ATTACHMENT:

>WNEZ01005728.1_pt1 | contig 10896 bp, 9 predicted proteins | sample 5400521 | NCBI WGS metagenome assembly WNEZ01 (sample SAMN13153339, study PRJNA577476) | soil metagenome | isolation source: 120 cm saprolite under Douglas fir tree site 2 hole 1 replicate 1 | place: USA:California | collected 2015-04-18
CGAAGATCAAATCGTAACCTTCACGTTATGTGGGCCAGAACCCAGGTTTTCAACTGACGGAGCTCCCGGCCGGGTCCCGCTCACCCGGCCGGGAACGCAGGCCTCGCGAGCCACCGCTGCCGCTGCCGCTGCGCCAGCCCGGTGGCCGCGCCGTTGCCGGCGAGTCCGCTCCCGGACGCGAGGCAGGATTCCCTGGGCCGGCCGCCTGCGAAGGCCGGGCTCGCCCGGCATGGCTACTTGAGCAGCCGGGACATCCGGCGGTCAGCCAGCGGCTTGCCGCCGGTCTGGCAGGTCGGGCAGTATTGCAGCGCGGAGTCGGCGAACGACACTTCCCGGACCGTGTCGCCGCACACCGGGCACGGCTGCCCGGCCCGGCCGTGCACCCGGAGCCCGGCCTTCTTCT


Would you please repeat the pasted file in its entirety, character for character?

>WNEZ01005728.1_pt1 | contig 10896 bp, 9 predicted proteins | sample 5400521 | NCBI WGS metagenome assembly WNEZ01 (sample SAMN13153339, study PRJNA577476) | soil metagenome | isolation source: 120 cm saprolite under Douglas fir tree site 2 hole 1 replicate 1 | place: USA:California | collected 2015-04-18
CGAAGATCAAATCGTAACCTTCACGTTATGTGGGCCAGAACCCAGGTTTTCAACTGACGGAGCTCCCGGCCGGGTCCCGCTCACCCGGCCGGGAACGCAGGCCTCGCGAGCCACCGCTGCCGCTGCCGCTGCGCCAGCCCGGTGGCCGCGCCGTTGCCGGCGAGTCCGCTCCCGGACGCGAGGCAGGATTCCCTGGGCCGGCCGCCTGCGAAGGCCGGGCTCGCCCGGCATGGCTACTTGAGCAGCCGGGACATCCGGCGGTCAGCCAGCGGCTTGCCGCCGGTCTGGCAGGTCGGGCAGTATTGCAGCGCGGAGTCGGCGAACGACACTTCCCGGACCGTGTCGCCGCACACCGGGCACGGCTGCCCGGCCCGGCCGTGCACCCGGAGCCCGGCCTTCTTCT